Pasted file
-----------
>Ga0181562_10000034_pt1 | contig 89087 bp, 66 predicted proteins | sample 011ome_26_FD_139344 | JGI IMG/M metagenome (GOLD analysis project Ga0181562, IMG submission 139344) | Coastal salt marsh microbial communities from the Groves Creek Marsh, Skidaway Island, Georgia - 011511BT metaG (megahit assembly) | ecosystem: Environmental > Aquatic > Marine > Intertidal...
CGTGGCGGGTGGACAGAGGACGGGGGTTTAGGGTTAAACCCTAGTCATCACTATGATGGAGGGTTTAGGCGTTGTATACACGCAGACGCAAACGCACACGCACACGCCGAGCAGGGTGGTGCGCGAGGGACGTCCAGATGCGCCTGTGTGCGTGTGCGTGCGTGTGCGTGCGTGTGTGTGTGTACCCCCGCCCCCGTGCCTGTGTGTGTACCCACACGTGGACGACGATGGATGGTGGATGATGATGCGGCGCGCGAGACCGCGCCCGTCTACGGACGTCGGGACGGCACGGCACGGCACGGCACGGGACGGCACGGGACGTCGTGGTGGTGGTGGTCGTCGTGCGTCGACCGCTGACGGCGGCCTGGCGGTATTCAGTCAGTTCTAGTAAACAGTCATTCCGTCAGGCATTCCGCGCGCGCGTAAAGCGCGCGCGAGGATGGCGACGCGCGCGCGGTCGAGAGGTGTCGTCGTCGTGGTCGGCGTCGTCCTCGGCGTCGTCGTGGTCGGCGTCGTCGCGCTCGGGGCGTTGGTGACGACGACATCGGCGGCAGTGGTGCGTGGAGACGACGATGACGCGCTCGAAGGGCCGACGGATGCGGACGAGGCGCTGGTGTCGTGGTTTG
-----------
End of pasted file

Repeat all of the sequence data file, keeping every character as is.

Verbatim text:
>Ga0181562_10000034_pt1 | contig 89087 bp, 66 predicted proteins | sample 011ome_26_FD_139344 | JGI IMG/M metagenome (GOLD analysis project Ga0181562, IMG submission 139344) | Coastal salt marsh microbial communities from the Groves Creek Marsh, Skidaway Island, Georgia - 011511BT metaG (megahit assembly) | ecosystem: Environmental > Aquatic > Marine > Intertidal...
CGTGGCGGGTGGACAGAGGACGGGGGTTTAGGGTTAAACCCTAGTCATCACTATGATGGAGGGTTTAGGCGTTGTATACACGCAGACGCAAACGCACACGCACACGCCGAGCAGGGTGGTGCGCGAGGGACGTCCAGATGCGCCTGTGTGCGTGTGCGTGCGTGTGCGTGCGTGTGTGTGTGTACCCCCGCCCCCGTGCCTGTGTGTGTACCCACACGTGGACGACGATGGATGGTGGATGATGATGCGGCGCGCGAGACCGCGCCCGTCTACGGACGTCGGGACGGCACGGCACGGCACGGCACGGGACGGCACGGGACGTCGTGGTGGTGGTGGTCGTCGTGCGTCGACCGCTGACGGCGGCCTGGCGGTATTCAGTCAGTTCTAGTAAACAGTCATTCCGTCAGGCATTCCGCGCGCGCGTAAAGCGCGCGCGAGGATGGCGACGCGCGCGCGGTCGAGAGGTGTCGTCGTCGTGGTCGGCGTCGTCCTCGGCGTCGTCGTGGTCGGCGTCGTCGCGCTCGGGGCGTTGGTGACGACGACATCGGCGGCAGTGGTGCGTGGAGACGACGATGACGCGCTCGAAGGGCCGACGGATGCGGACGAGGCGCTGGTGTCGTGGTTTG